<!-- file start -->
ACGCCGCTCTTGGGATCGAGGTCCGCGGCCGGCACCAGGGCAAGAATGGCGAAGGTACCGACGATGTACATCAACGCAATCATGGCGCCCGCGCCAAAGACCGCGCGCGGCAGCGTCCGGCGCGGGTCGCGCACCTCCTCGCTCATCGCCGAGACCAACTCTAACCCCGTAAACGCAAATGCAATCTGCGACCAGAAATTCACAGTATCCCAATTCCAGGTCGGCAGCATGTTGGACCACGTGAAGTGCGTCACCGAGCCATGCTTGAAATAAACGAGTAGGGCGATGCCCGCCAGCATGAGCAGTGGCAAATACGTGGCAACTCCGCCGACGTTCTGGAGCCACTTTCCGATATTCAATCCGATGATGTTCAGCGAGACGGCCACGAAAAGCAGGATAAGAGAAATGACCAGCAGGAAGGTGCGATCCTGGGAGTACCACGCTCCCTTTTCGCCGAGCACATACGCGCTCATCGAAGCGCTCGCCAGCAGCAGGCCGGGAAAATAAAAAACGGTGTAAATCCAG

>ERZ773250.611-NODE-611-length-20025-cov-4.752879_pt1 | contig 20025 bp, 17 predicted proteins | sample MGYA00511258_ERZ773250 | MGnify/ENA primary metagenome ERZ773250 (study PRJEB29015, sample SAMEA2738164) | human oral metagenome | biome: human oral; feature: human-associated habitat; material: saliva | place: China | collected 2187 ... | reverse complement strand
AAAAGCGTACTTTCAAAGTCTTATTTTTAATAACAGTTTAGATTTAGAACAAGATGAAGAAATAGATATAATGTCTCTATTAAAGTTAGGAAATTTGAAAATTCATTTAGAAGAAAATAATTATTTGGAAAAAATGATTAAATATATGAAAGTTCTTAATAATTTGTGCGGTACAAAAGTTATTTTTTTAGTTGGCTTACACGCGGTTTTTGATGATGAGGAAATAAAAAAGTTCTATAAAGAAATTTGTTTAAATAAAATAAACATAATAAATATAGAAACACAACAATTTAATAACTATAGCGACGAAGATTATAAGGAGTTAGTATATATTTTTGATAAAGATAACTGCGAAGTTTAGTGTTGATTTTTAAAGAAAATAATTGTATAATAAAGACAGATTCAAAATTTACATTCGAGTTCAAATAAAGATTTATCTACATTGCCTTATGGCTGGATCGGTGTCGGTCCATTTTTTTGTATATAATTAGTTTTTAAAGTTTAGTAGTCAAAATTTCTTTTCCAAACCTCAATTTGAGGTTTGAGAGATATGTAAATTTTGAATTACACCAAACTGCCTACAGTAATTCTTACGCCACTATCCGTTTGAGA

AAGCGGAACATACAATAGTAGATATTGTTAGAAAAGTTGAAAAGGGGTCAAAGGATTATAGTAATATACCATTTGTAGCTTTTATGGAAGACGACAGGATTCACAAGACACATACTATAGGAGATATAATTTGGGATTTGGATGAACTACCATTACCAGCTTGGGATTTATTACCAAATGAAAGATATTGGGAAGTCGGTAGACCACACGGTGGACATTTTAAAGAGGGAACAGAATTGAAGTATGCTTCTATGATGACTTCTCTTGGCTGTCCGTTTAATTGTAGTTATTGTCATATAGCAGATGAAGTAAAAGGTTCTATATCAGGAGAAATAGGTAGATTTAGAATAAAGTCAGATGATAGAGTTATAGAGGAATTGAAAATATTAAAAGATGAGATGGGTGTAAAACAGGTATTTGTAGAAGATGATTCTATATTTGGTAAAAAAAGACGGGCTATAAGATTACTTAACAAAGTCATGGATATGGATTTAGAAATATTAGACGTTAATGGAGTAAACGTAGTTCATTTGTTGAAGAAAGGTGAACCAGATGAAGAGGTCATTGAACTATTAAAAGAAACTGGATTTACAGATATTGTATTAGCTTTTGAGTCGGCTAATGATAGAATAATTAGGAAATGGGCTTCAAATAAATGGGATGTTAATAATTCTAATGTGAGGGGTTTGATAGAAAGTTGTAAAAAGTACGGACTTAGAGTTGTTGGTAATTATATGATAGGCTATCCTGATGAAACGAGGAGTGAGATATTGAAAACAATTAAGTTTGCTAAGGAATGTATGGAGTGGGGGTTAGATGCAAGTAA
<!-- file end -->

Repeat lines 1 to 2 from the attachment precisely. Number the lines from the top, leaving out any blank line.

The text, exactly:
ACGCCGCTCTTGGGATCGAGGTCCGCGGCCGGCACCAGGGCAAGAATGGCGAAGGTACCGACGATGTACATCAACGCAATCATGGCGCCCGCGCCAAAGACCGCGCGCGGCAGCGTCCGGCGCGGGTCGCGCACCTCCTCGCTCATCGCCGAGACCAACTCTAACCCCGTAAACGCAAATGCAATCTGCGACCAGAAATTCACAGTATCCCAATTCCAGGTCGGCAGCATGTTGGACCACGTGAAGTGCGTCACCGAGCCATGCTTGAAATAAACGAGTAGGGCGATGCCCGCCAGCATGAGCAGTGGCAAATACGTGGCAACTCCGCCGACGTTCTGGAGCCACTTTCCGATATTCAATCCGATGATGTTCAGCGAGACGGCCACGAAAAGCAGGATAAGAGAAATGACCAGCAGGAAGGTGCGATCCTGGGAGTACCACGCTCCCTTTTCGCCGAGCACATACGCGCTCATCGAAGCGCTCGCCAGCAGCAGGCCGGGAAAATAAAAAACGGTGTAAATCCAG

>ERZ773250.611-NODE-611-length-20025-cov-4.752879_pt1 | contig 20025 bp, 17 predicted proteins | sample MGYA00511258_ERZ773250 | MGnify/ENA primary metagenome ERZ773250 (study PRJEB29015, sample SAMEA2738164) | human oral metagenome | biome: human oral; feature: human-associated habitat; material: saliva | place: China | collected 2187 ... | reverse complement strand